Joe Straus's enemies are out in force once again, trying to make a mountain out of a molehill -- namely, the issue of diverting gasoline tax revenue to other uses. Let me state unequivocally that diversions are a phony issue. They are not an affront to transparency. The only diversion in the state budget that matters is the use of gasoline taxes to pay for the cost of operating the Texas Department of Public Safety, which amounts to a billion dollars every biennium, more or less. Yes, this is a diversion, but a necessary one. If budget writers did not employ the diversion, they would not have the funding to be able to fully fund DPS, and highway safety would suffer.
The most recent attack on Straus is not very persuasive. Terri Hall, a toll road gadfly in San Antonio, charges, "Straus has failed to properly fund the highway system." But the funding of the highway system (or any other budgetary issue) is not the province of a single official. It is a joint effort of the House, the Senate, and the governor. In fact, Straus is the only high state official who has been concerned about infrastructure day in and day out. Perry has been AWOL on the subject for years. Straus embraced the issue in his address to the Legislature after he was reelected speaker in 2013. Where has Perry been? Where has David Dewhurst been? Anyone who followed the 83rd Legislature knows it was Straus who put infrastructure issues on the table from day one, most notably water and highways. Nevertheless, Hall charges, "Straus punted the funding of infrastructure to the voters with two constitutional amendment elections." This isn't punting. This is getting things done. Had it not been for Straus, there would be no Texas water plan today. Had it not been for Straus, there would be no upcoming constitutional amendment election to fund transportation, as meager as the funding is.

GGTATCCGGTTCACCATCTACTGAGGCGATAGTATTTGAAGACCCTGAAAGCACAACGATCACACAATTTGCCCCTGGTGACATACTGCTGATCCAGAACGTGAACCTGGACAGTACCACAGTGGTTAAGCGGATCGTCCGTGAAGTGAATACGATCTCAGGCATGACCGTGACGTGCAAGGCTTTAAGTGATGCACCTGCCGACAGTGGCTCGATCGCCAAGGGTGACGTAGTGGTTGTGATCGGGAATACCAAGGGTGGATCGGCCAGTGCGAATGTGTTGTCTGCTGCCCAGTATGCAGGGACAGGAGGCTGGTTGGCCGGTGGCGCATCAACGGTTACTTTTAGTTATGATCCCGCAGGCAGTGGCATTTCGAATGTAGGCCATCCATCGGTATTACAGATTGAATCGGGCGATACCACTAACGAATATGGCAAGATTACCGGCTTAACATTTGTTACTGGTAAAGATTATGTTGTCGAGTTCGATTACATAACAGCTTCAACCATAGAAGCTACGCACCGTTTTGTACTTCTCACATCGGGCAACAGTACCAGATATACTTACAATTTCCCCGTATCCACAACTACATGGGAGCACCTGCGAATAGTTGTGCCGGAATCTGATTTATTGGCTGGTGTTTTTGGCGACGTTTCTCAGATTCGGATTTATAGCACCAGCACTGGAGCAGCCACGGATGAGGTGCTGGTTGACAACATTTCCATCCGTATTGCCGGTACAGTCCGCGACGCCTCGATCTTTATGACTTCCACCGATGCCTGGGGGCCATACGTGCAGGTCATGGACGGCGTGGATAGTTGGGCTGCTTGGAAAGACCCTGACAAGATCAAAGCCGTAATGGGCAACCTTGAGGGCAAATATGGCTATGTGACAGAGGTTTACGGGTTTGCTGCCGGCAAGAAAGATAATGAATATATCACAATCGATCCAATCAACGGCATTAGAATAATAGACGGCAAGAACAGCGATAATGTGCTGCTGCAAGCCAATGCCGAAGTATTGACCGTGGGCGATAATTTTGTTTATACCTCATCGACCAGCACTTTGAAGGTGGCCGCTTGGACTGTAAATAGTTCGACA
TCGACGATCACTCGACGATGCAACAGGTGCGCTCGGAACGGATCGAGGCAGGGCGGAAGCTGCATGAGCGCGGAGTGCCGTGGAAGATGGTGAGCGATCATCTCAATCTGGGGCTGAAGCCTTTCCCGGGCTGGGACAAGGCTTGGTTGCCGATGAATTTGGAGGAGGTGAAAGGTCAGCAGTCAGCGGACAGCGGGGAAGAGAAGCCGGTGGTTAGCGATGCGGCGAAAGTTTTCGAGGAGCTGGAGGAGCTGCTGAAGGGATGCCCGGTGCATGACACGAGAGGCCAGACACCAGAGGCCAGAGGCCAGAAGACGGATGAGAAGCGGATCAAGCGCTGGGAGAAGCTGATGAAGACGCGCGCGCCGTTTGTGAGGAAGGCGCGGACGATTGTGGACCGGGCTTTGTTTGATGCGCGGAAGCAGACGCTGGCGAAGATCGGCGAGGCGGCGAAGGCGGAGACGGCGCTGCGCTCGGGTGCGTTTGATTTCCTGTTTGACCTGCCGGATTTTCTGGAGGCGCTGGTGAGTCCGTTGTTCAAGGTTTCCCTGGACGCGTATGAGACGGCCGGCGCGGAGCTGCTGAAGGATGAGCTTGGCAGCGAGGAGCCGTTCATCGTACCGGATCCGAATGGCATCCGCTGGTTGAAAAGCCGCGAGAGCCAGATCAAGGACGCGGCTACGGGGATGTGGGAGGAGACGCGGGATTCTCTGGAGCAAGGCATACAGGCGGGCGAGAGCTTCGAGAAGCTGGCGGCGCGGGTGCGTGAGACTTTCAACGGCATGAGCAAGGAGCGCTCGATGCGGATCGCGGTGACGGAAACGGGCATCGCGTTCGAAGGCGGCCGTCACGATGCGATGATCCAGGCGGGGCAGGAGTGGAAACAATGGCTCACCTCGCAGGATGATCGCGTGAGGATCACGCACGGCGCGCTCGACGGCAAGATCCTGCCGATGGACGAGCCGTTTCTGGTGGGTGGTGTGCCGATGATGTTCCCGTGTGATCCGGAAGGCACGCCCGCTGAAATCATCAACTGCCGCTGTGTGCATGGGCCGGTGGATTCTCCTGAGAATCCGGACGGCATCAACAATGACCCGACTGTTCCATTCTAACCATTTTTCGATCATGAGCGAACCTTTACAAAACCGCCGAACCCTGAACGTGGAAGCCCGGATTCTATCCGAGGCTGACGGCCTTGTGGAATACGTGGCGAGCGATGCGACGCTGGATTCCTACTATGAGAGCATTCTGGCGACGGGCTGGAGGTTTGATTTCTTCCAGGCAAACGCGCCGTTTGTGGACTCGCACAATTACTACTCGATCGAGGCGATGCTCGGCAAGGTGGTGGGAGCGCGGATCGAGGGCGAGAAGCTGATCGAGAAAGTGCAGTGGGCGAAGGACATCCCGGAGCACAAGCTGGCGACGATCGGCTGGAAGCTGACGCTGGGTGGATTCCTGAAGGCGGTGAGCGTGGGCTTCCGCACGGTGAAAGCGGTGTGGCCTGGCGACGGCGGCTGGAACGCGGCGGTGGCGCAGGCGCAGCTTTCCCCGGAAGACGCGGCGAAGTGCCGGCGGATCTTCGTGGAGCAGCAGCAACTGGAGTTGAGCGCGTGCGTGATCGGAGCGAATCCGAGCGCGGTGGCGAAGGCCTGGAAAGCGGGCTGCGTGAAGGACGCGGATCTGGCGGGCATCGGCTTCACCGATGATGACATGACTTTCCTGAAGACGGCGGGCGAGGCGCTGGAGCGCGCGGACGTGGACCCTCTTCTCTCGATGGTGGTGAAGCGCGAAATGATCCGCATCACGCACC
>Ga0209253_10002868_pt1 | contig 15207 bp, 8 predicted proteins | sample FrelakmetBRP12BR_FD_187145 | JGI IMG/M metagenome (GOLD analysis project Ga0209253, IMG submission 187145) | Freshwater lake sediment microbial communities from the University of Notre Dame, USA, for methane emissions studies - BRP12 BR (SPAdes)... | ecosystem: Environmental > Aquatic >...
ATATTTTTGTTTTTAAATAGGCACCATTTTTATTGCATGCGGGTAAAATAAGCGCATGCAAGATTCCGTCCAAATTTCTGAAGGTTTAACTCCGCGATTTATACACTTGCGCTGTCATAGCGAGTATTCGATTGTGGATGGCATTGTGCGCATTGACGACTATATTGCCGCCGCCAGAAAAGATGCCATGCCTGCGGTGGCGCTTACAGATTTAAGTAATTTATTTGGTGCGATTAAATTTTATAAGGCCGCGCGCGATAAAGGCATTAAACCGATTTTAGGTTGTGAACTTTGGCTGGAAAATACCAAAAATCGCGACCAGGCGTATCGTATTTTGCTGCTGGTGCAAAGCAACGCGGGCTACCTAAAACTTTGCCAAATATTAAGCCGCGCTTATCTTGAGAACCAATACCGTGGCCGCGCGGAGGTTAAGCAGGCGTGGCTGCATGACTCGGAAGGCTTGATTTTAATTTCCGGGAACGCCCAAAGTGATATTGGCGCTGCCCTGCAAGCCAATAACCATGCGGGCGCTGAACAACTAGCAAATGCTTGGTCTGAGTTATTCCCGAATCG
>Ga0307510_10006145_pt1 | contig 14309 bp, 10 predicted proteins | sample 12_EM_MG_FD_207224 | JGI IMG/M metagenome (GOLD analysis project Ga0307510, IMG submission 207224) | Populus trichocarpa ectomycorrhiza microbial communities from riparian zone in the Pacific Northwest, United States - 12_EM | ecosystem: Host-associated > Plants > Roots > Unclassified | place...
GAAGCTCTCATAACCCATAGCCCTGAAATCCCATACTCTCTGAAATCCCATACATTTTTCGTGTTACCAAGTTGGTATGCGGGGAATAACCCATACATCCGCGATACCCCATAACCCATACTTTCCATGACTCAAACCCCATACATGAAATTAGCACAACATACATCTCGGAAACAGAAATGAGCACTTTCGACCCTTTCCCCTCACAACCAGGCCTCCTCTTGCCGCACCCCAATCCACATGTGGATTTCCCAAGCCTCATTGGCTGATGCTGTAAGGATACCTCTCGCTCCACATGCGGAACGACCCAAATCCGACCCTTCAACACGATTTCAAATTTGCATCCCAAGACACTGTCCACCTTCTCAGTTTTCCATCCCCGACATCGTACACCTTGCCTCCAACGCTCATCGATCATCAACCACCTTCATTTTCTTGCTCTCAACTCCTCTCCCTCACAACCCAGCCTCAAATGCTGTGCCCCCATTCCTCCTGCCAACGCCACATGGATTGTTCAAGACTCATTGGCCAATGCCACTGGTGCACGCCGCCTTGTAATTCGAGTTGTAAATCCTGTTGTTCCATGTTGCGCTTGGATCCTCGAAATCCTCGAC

Look, I get it, this is politics. But the idea that Straus "punted the issue of infrastructure" to the voters is utter nonsense. He punted nothing. What he really did was put infrastructure at the front of the legislative agenda, and as a result, the 84th Legislature will begin its session with the vital issues of improving our highways and addressing our water needs front and center, where they belong.
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